Recipients are selected from nominations submitted to the KU Black Alumni Network Mike and Joyce Shinn Leaders and Innovators Award Committee. To be considered, a nominee must be an African-American who attended or graduated from the University of Kansas and an acknowledged leader or innovator within his or her community, chosen profession or society at large. Posthumous nominations are acceptable and encouraged. The committee will accept nominations for the 2017 awards through Feb. 17.

Honorees will be recognized in the fall at the biennial KU Black Alumni Network Reunion Celebration. All nominees and their families are encouraged to participate.

To complete a nomination form and read about past honorees, visit kualumni.org/kublackalumni.

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Early education in jazz leads to lifetime of music for alumnus

Posted on Nov 21, 2015 in Campus News and News

Nathan Davis was among 12 alumni honored honored with the Mike and Joyce Shinn African-American Leaders & Innovators award at the Black Alumni Network‘s reunion, held on campus Sept. 25-27. The award recognizes leaders from the KU community for their impact on society.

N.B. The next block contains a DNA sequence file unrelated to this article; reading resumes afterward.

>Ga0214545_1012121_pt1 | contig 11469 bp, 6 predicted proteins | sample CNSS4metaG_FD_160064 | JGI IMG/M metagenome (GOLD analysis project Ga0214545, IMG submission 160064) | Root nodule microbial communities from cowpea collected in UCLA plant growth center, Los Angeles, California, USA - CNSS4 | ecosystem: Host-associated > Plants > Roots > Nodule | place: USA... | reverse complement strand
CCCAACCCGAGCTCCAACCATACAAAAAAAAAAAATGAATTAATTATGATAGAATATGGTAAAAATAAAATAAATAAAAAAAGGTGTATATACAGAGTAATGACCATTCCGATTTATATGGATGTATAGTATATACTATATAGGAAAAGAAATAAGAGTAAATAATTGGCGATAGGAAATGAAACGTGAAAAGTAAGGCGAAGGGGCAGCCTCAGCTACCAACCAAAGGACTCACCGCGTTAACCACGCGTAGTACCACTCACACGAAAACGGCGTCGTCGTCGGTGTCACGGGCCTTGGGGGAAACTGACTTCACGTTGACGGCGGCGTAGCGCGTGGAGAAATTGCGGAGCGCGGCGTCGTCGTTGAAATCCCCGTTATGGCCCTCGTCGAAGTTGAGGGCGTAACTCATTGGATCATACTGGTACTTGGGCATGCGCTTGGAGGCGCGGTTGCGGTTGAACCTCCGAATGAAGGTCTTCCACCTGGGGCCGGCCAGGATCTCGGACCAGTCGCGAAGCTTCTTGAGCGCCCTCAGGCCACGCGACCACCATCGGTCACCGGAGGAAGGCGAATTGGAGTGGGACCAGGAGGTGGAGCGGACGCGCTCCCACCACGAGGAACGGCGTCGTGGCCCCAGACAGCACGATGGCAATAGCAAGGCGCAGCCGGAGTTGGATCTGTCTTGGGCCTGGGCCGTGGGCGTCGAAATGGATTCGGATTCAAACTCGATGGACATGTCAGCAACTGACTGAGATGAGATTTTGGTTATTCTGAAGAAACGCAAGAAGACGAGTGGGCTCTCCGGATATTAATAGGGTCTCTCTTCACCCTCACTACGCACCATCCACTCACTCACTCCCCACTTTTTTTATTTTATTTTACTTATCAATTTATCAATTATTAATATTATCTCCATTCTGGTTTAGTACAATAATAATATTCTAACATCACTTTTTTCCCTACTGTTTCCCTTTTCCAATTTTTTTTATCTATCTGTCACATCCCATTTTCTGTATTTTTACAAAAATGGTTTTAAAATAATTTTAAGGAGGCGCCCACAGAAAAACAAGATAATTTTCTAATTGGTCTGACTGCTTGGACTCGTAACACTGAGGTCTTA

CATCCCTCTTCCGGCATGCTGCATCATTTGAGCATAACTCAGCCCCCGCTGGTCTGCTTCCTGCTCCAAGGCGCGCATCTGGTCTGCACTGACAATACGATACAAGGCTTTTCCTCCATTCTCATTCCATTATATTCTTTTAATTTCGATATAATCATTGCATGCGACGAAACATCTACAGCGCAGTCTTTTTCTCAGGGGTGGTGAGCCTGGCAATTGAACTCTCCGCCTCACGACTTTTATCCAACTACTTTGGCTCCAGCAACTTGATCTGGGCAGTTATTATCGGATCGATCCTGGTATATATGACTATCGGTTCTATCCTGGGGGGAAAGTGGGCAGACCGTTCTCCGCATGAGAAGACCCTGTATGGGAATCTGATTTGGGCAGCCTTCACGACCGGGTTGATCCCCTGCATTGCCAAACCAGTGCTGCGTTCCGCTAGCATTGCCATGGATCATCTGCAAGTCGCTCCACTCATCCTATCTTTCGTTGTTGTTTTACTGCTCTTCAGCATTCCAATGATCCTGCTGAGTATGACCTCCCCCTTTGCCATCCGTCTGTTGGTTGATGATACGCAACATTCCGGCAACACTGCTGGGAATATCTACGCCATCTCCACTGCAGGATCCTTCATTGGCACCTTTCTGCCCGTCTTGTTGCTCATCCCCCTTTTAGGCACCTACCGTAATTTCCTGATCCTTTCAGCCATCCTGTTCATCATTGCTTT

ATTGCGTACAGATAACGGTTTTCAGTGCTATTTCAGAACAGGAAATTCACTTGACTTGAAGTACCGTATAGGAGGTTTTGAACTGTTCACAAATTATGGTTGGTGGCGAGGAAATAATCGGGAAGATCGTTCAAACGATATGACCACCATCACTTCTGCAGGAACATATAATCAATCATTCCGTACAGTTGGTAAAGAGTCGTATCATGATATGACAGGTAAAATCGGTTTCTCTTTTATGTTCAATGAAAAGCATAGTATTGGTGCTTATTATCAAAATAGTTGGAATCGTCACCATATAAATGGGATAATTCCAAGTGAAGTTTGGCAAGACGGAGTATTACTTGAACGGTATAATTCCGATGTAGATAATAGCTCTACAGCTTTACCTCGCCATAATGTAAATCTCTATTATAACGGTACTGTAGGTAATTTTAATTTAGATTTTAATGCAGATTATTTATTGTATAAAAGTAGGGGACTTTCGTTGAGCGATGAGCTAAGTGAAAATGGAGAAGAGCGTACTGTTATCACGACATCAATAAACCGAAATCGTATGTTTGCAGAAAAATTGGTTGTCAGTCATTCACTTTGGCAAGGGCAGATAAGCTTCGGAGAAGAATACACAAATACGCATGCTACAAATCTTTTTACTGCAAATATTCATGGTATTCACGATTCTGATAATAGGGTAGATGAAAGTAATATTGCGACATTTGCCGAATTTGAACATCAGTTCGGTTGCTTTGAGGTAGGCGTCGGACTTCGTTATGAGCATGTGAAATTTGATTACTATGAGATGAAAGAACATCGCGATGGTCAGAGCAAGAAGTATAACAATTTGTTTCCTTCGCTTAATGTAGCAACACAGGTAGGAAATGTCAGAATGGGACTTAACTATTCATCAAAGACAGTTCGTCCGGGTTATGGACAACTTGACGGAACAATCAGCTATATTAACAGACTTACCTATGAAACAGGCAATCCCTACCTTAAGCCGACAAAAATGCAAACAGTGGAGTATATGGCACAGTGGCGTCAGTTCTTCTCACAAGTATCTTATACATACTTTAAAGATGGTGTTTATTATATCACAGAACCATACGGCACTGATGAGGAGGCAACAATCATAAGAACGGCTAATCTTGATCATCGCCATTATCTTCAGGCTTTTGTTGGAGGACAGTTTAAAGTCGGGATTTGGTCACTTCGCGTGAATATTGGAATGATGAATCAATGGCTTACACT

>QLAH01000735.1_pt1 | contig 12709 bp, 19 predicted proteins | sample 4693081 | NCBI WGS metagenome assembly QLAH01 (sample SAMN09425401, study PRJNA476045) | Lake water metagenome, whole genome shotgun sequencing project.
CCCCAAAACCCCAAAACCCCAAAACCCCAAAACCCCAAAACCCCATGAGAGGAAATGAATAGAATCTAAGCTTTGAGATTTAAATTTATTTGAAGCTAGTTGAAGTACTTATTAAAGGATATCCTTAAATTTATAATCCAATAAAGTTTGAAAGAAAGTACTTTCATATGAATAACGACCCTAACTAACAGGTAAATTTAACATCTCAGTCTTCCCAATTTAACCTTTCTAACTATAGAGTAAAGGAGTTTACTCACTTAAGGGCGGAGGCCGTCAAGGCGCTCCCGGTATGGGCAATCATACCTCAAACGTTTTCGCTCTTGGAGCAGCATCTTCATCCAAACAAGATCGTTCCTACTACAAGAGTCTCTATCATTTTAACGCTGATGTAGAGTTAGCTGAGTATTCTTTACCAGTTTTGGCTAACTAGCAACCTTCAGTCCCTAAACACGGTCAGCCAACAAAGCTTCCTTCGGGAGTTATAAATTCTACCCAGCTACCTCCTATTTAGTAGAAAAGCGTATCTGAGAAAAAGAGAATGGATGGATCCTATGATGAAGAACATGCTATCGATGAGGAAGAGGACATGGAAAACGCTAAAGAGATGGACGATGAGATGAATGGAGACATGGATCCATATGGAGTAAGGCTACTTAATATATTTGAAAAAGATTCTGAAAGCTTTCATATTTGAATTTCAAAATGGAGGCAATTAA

Davis, d’60, is a multi-instrumental jazz performer and educator. Growing up in Kansas City, near Charlie Parker’s childhood home, he got an early education in local jazz from bandleader Jay McShann before coming to KU. After earning his degree in music education, Davis joined the military, studying at the Naval School of Music and playing in military bands throughout Europe. After his service, he became a stalwart of the lively Paris jazz scene, recording his first studio albums and building his performance career as a bandleader and a sideman to Kenny Clarke, Art Blakey and other jazz greats.

In 1969, Davis returned to the U.S. to found one of the nation’s first jazz studies programs, at the University of Pittsburgh. He launched the Annual Jazz Seminar, started an academic journal devoted to the scholarly study of jazz, and established the International Academy of Jazz-Hall of Fame, which preserves jazz artifacts in the Sonny Rollins International Jazz Archives. Davis received the BNY Mellon Jazz 2013 Living Legacy Award at the Kennedy Center in Washington, D.C., for his contribution to jazz education and performance. He retired in 2013 to devote more time to composing and performing.